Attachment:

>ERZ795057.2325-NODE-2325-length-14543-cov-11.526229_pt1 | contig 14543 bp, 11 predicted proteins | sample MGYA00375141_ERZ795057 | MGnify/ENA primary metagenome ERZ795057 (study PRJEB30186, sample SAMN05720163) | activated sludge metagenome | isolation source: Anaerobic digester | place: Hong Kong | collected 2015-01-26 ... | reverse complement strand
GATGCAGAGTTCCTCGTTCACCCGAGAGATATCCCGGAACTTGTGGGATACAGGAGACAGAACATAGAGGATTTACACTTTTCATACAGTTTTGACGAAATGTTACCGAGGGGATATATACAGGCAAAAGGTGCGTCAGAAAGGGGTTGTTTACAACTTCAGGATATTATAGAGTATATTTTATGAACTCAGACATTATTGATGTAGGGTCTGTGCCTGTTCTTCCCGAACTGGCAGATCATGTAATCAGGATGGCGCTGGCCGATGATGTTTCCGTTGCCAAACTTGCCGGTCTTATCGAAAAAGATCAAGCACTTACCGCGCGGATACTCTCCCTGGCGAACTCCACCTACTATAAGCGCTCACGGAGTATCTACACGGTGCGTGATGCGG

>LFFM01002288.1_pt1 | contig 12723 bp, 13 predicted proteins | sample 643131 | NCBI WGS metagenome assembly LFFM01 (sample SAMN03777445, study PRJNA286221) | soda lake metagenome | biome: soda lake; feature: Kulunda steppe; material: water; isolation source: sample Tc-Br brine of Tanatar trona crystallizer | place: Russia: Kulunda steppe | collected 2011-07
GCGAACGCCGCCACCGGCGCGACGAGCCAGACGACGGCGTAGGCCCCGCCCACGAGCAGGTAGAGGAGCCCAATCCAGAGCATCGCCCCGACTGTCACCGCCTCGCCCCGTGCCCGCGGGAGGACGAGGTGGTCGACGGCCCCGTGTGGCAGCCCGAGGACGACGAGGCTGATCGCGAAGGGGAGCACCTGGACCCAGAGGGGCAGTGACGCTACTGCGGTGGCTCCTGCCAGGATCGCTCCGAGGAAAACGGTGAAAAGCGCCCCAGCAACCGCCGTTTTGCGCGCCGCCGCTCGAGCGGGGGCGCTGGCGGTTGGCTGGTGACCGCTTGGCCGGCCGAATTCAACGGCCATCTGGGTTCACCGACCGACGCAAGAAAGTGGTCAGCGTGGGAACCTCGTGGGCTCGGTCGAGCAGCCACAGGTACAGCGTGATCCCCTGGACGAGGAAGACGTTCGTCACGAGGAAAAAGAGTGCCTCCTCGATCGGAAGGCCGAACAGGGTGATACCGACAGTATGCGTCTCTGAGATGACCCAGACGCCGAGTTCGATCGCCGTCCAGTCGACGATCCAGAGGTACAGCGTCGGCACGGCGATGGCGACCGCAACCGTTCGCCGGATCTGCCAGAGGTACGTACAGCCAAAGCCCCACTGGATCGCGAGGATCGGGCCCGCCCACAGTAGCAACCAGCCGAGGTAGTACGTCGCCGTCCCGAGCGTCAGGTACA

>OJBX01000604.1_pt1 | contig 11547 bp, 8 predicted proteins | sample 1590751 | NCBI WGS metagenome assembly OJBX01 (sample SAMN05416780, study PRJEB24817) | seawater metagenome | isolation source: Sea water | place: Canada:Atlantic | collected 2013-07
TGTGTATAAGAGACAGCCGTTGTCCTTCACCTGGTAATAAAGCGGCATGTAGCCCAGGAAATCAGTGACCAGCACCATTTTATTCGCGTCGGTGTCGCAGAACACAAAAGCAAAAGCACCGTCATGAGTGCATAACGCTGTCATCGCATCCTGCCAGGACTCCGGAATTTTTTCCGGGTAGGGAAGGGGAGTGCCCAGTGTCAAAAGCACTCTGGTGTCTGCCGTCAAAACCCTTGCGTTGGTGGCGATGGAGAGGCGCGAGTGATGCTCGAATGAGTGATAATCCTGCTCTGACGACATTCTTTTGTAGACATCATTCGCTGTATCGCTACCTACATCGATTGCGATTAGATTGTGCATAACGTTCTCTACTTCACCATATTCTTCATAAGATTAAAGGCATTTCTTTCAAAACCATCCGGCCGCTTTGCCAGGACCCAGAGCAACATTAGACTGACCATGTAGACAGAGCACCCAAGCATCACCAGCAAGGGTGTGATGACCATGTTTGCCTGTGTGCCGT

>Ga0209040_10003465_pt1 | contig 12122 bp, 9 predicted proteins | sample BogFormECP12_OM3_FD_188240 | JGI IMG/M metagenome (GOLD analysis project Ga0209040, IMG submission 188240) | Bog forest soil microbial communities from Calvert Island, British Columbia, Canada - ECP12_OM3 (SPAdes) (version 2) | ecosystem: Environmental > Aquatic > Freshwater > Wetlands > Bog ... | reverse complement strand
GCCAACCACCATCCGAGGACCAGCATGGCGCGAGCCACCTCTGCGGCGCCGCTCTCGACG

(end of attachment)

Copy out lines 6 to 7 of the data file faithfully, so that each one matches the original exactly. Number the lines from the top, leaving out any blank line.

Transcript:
TGTGTATAAGAGACAGCCGTTGTCCTTCACCTGGTAATAAAGCGGCATGTAGCCCAGGAAATCAGTGACCAGCACCATTTTATTCGCGTCGGTGTCGCAGAACACAAAAGCAAAAGCACCGTCATGAGTGCATAACGCTGTCATCGCATCCTGCCAGGACTCCGGAATTTTTTCCGGGTAGGGAAGGGGAGTGCCCAGTGTCAAAAGCACTCTGGTGTCTGCCGTCAAAACCCTTGCGTTGGTGGCGATGGAGAGGCGCGAGTGATGCTCGAATGAGTGATAATCCTGCTCTGACGACATTCTTTTGTAGACATCATTCGCTGTATCGCTACCTACATCGATTGCGATTAGATTGTGCATAACGTTCTCTACTTCACCATATTCTTCATAAGATTAAAGGCATTTCTTTCAAAACCATCCGGCCGCTTTGCCAGGACCCAGAGCAACATTAGACTGACCATGTAGACAGAGCACCCAAGCATCACCAGCAAGGGTGTGATGACCATGTTTGCCTGTGTGCCGT

>Ga0209040_10003465_pt1 | contig 12122 bp, 9 predicted proteins | sample BogFormECP12_OM3_FD_188240 | JGI IMG/M metagenome (GOLD analysis project Ga0209040, IMG submission 188240) | Bog forest soil microbial communities from Calvert Island, British Columbia, Canada - ECP12_OM3 (SPAdes) (version 2) | ecosystem: Environmental > Aquatic > Freshwater > Wetlands > Bog ... | reverse complement strand